Linked by Adam S on Tue 1st Jan 2008 17:05 UTC
In the News From all of us at OSNews, we'd like to wish you a happy and healthy new year. In honor of the new year, we'd like to ask you: what headlines do you expect to read in the tech world in 2008? Are you expecting iPhone rev2? Or maybe Vista SP1's success? Perhaps Hardy Heron's world domination? Will Google's Android swallow the cellphone market? Can Facebook continue to rule the roost in social networking? Tell us what you expect in the comments!
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by Bit_Rapist on Tue 1st Jan 2008 17:12 UTC
Member since:

Its the year of the Linux Desktop! ;)

Reply Score: 22

RE: naturally
by lord_rob on Tue 1st Jan 2008 17:46 in reply to "naturally"
lord_rob Member since:

Every year is a bit more the year of the Linux desktop. I realize that when my barber knows what I'm talking of when I tell him I use Linux as my main OS on my two PCs. And my barber is not at all a computer nerd like I am. He's just a normal citizen who's telling more and more people are becoming aware of the presence of Linux.

Now, if 2008 is going to revolutionize the Linux presence on desktop computers, I don't know, we'll see :-)

Reply Parent Score: 7

RE[2]: naturally
by KugelKurt on Tue 1st Jan 2008 21:33 in reply to "RE: naturally"
KugelKurt Member since:

From time to time Linux development confuses me. Current Linux distros have GPU accelerated effects on the desktop. When I plug in an external hard drive, it works immediately, but when I add an additional internal hard drive, I still have to edit /etc/fstab manually.

When I switched the graphics card in my Linux PC a few weeks ago, I had to reconfigure Xorg from the command line, because the driver from the older graphic card failed to load (obviously, as it's different hardware). Xorg didn't load the "radeon" driver by itself, even though it was installed. At least it could have fallen back to the Vesa driver.

I'm experienced enough to use the CLI. For me it wasn't really a huge problem. But I wonder about the development priorities from the Linux distributors. Why do they pay people to write compiz etc. to produce eye candy effects, when changing/adding internal hardware components is still a bitch? Do they think that eye candy is more important to common users than getting a system to work? Do they think that common users never change internal hardware after the initial Linux installation that it isn't needed to use the hardware detection techniques used during installation at a later time?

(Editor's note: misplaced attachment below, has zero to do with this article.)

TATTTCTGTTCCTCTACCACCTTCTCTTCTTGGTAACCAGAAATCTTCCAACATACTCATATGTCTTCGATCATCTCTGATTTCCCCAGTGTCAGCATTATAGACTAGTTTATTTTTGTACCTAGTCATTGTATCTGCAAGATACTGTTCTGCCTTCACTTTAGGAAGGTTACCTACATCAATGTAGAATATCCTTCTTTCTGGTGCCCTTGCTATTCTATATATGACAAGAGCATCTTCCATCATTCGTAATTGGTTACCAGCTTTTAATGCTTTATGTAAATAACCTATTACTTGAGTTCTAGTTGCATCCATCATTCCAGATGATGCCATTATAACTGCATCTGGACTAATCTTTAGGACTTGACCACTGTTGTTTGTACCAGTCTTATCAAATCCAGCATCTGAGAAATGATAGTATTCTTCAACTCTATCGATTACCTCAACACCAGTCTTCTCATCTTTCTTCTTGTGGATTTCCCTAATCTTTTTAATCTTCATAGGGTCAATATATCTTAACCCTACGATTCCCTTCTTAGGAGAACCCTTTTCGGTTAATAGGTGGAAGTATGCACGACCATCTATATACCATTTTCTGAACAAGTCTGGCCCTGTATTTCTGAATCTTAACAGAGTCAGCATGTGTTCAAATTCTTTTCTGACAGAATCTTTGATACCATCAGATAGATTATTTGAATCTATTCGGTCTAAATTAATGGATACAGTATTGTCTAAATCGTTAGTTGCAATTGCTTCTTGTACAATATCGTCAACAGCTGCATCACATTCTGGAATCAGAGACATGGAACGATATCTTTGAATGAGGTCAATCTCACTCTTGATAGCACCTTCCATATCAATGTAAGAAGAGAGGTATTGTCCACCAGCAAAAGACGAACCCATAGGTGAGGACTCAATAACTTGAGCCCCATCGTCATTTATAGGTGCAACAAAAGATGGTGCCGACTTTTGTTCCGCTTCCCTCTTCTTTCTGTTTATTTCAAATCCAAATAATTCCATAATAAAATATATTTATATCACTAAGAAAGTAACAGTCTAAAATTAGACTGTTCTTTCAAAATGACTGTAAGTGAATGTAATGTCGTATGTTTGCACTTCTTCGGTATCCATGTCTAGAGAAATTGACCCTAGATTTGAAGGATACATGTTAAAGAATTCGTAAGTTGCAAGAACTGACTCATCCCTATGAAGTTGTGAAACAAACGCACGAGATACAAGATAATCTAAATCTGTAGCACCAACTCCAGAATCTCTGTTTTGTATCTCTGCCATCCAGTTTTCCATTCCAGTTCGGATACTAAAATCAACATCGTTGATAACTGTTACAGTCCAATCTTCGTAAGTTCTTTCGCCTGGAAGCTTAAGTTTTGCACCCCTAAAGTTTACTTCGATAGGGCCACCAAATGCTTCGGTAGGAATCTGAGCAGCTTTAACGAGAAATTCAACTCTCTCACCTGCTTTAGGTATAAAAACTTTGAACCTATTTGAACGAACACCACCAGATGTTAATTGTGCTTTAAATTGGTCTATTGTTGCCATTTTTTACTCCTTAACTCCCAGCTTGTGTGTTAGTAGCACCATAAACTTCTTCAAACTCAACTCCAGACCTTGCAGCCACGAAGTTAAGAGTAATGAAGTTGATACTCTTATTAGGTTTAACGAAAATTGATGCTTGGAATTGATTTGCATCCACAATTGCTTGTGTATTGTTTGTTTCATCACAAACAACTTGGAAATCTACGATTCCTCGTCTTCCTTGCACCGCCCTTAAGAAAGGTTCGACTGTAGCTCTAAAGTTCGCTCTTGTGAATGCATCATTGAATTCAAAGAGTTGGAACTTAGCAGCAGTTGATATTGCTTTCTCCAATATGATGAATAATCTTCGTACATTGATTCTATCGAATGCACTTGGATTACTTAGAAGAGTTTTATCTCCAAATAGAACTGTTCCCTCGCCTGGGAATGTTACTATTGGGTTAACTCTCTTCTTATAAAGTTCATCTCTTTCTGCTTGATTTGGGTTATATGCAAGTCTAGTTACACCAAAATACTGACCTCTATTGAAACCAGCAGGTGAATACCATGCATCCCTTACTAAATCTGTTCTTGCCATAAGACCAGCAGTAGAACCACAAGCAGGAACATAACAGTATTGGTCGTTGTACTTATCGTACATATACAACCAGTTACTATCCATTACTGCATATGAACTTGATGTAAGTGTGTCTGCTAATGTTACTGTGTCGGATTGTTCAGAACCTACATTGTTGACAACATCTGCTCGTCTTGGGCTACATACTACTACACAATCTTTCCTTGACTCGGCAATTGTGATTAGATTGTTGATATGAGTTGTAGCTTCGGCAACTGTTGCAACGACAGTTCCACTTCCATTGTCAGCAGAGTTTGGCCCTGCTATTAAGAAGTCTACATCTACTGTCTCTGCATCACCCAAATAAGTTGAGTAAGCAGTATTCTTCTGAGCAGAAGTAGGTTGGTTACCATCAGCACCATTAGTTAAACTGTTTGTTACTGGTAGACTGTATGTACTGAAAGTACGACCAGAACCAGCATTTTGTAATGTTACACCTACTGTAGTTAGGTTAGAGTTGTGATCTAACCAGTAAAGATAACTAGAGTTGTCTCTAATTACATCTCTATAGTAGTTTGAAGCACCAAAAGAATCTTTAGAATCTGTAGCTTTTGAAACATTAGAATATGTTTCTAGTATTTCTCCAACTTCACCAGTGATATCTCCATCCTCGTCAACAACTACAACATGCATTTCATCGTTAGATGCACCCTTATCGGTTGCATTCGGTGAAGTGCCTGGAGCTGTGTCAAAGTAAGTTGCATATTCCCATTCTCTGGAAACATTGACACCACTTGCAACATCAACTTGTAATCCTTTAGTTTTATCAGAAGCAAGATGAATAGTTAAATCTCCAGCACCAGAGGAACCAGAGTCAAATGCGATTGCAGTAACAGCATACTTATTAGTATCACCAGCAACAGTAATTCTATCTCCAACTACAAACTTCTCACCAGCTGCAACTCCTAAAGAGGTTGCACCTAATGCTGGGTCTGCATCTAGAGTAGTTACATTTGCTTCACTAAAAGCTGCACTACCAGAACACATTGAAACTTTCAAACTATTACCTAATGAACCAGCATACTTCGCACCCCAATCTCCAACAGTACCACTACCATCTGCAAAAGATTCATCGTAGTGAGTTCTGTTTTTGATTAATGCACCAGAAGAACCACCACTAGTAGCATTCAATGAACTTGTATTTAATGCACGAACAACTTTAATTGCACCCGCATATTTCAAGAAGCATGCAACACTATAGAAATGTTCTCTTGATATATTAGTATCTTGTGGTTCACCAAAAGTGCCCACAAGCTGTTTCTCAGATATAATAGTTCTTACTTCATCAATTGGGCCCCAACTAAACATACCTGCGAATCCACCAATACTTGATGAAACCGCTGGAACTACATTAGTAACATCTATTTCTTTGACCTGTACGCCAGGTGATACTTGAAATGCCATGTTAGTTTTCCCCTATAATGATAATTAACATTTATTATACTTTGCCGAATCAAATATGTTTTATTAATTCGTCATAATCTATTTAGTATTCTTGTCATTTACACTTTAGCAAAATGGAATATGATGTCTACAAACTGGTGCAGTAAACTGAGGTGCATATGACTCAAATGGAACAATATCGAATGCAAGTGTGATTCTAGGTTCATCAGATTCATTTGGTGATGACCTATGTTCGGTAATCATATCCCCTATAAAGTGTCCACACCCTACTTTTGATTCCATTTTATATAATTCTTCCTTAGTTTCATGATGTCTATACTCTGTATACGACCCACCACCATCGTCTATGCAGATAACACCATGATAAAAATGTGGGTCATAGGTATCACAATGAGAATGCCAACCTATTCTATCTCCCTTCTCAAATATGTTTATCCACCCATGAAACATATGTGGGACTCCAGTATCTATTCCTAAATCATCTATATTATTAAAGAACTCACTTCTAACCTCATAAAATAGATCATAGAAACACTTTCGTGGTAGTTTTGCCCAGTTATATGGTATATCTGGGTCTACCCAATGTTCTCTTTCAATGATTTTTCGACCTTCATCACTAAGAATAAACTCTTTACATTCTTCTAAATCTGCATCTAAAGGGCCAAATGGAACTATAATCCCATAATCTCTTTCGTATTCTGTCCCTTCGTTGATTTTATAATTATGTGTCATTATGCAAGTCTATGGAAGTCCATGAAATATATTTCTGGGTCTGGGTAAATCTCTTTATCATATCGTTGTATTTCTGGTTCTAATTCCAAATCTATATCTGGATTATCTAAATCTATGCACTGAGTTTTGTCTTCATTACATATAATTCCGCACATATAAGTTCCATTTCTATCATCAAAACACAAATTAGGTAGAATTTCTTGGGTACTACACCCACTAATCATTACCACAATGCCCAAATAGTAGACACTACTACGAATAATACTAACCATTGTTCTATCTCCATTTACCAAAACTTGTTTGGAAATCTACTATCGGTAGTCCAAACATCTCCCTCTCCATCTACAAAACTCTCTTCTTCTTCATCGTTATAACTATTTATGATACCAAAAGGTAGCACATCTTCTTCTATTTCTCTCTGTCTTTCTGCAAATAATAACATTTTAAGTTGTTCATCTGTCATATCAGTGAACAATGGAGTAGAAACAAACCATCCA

AFAIK many operating systems work like this: During boot a small program launches to check if the hardware configuration changed. If yes, the best driver on the system is loaded and the new hardware configuration gets saved.

To be fair, I didn't try every Linux distribution out there. I did, however, made above experiences with current releases of Ubuntu (7.10) and openSUSE (10.3).
My personal "year of the linux desktop" will be the year when fstab and xorg.conf are no longer needed.

Reply Parent Score: 10

RE: naturally
by sbergman27 on Tue 1st Jan 2008 18:36 in reply to "naturally"
sbergman27 Member since:

Its the year of the Linux Desktop! ;)

Indeed it will be. I fully expect to see evolutionary improvements in quality and capability, along with modest increases in usage share on corporate desktops, and to a lesser extent, home desktops. Just as we have seen every year.

I've been watching and waiting for 11 years. And if it takes another 11 I can accept that. These kinds of sea changes don't happen overnight. And in the end, I envision a more mixed, multiplatform landscape, and not one in which any one player, even Linux, dominates. I do not want or expect to see Microsoft obliterated. Only tamed.

Edited 2008-01-01 18:39

Reply Parent Score: 10

RE: naturally
by astroraptor on Tue 1st Jan 2008 18:46 in reply to "naturally"
astroraptor Member since:

Good one. Been coming here for about 3-4 years and every year seems to be same.

Reply Parent Score: 1

RE: naturally
by ebasconp on Wed 2nd Jan 2008 01:50 in reply to "naturally"
ebasconp Member since:

The distance between the "Linux desktop year" (f) and any year (Y) is defined as the following function:

f(Y) = 1/Y

Reply Parent Score: 4

RE: naturally
by Soulbender on Wed 2nd Jan 2008 04:05 in reply to "naturally"
Soulbender Member since:

I predict that will happen at least sooner than the year of the Windows server.

Reply Parent Score: 2